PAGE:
Date of Award


Document Type


Degree Name

Doctor of Philosophy (PhD)


Teaching & Learning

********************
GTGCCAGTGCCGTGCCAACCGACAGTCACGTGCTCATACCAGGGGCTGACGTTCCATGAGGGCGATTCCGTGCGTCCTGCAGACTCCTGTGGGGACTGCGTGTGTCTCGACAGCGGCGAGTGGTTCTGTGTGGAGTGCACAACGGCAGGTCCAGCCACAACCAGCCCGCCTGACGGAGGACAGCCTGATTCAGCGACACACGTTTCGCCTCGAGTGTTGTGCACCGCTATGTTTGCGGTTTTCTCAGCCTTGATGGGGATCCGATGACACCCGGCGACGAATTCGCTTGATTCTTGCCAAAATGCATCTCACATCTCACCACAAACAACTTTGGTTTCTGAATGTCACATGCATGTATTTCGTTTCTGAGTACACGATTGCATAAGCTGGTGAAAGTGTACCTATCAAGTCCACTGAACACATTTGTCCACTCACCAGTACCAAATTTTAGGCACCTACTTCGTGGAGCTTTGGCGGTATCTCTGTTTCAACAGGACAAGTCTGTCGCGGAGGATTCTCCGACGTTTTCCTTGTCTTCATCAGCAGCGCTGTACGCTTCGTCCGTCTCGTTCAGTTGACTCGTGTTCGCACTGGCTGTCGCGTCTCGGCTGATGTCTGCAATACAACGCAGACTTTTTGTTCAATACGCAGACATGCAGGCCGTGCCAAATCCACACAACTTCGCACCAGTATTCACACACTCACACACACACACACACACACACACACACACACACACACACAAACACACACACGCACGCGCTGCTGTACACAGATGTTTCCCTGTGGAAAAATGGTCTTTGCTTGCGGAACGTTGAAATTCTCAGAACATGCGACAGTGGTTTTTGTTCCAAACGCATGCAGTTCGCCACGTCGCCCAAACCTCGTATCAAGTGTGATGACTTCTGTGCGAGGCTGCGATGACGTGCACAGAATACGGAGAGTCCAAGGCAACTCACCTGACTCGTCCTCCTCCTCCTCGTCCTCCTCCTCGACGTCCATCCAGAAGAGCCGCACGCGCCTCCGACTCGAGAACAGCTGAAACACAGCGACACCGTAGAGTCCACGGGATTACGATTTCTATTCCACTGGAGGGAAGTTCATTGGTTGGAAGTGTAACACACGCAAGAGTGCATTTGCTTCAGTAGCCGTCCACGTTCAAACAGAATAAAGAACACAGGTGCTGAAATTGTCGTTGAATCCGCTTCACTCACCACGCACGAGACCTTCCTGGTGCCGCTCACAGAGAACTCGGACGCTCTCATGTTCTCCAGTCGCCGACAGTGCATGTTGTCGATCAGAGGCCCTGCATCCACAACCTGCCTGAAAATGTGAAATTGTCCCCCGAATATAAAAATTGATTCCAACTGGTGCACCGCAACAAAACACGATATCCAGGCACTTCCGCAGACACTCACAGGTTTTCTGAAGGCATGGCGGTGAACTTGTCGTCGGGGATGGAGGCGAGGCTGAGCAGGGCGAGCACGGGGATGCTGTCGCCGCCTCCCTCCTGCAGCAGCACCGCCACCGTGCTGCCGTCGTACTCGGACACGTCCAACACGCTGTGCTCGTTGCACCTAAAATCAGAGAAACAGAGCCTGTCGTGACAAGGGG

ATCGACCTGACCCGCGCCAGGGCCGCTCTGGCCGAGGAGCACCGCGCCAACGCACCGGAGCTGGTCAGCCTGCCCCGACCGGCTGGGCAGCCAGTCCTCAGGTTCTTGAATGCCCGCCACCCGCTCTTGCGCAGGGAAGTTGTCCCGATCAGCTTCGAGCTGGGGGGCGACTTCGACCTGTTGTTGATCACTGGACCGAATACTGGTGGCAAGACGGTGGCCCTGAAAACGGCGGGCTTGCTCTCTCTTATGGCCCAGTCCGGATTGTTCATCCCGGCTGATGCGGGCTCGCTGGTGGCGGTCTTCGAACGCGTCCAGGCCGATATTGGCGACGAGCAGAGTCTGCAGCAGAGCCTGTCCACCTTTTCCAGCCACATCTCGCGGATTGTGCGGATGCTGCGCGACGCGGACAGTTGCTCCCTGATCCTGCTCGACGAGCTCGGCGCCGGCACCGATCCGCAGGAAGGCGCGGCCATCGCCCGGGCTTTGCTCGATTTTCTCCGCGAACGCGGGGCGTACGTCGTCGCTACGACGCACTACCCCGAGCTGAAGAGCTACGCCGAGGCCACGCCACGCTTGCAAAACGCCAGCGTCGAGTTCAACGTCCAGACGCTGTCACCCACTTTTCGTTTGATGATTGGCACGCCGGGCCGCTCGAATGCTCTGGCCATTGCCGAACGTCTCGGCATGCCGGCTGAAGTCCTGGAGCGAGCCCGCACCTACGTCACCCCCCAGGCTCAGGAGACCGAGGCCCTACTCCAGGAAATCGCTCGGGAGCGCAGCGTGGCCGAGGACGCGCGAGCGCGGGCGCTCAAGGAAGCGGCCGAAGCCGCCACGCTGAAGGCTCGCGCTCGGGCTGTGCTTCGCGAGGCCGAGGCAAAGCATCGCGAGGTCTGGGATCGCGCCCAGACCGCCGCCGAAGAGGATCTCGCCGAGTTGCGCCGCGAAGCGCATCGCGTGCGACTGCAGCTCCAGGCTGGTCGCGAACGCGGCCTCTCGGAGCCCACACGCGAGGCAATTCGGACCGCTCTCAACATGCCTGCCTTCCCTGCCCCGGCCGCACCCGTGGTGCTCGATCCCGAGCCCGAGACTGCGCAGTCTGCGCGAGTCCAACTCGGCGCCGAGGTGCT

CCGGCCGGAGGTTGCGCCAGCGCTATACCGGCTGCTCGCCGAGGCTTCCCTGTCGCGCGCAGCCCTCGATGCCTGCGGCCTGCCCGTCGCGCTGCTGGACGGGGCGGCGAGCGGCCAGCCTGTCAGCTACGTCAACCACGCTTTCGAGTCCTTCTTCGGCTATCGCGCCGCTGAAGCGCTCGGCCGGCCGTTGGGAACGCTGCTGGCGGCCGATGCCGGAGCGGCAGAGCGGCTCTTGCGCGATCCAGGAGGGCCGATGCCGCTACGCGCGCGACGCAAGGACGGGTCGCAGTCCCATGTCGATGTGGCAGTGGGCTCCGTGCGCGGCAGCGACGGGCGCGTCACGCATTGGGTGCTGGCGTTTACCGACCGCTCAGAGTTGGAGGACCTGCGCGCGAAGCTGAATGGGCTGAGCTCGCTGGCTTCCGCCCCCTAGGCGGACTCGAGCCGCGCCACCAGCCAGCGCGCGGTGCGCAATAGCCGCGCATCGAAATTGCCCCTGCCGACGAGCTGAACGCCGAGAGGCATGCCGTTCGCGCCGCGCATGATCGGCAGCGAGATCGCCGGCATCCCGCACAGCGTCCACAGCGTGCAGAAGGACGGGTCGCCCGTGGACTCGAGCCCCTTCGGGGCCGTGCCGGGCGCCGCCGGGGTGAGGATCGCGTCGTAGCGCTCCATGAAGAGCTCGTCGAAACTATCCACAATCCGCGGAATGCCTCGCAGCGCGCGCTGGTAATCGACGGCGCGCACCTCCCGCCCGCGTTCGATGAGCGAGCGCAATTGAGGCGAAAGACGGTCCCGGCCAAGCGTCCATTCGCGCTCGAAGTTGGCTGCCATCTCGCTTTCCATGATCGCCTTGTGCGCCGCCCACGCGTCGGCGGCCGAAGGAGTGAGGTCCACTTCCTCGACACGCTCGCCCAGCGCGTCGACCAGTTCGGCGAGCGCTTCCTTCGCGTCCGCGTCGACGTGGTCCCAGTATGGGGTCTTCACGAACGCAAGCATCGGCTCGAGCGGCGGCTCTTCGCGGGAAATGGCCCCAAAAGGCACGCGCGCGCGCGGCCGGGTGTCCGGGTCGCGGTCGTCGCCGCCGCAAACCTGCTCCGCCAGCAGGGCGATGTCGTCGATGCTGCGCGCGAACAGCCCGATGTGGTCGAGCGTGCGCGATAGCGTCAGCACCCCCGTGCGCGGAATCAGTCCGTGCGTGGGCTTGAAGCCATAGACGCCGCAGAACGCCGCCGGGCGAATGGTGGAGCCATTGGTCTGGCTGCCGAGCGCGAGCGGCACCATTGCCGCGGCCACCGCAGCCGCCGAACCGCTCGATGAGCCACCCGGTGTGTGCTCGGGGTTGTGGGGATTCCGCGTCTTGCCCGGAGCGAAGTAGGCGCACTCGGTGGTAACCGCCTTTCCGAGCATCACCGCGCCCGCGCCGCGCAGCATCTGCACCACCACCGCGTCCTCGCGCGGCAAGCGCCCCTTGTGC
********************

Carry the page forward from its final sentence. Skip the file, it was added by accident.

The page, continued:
This qualitative study utilizes narrative inquiry to consider how difference and equity are experienced and represented in middle years classes and to link teachers’ concepts of curriculum to that experience and representation. The inquiry is grounded in a case study of interactions among students and between students and teacher in a grade six classroom in a Canadian city. Additionally, interviews with the grade six teacher and with four other teachers, who had a commitment to including social justice issues in the curriculum, develop the relationship of teachers’ curriculum concepts to teaching for social justice. The implications of that relationship for classrooms and schools of education are explored. The study is formed by its problem: How can we teach meaningfully about social justice issues in middle years classrooms? Teaching for social justice is interpreted broadly as including both formal and social curriculum. Naming and engaging with difference are required for such teaching. Taking up our differences and resisting representations that marginalize may build equity in our schools. Equity concerns access to rights and difference concerns the recognition of the specificities of identity. How social justice issues are located, that is found, in the middle years milieu and how they are located, that is given a place, in middle years classes are addressed. Middle years students’ need for “fairness” was found to be a potential location for working with social justice issues. It was found that constructing locations to address social justice issues involve both personal and curriculum choices made by teachers, in response to students and to institutional structures and the social context. The initial analysis suggested that teaching for social justice cannot simply be mandated. The need for structured ongoing conversations with students and for curricular support when teaching social justice issues was meaningful to the teachers in the study. The implications of this study’s orientation to social justice for classroom teachers and for teacher educators include working reflectively with narratives of experience and connecting the personal and the social contexts of experience. For teacher educators it involves working for philosophical, structural and curricular change in our institutions.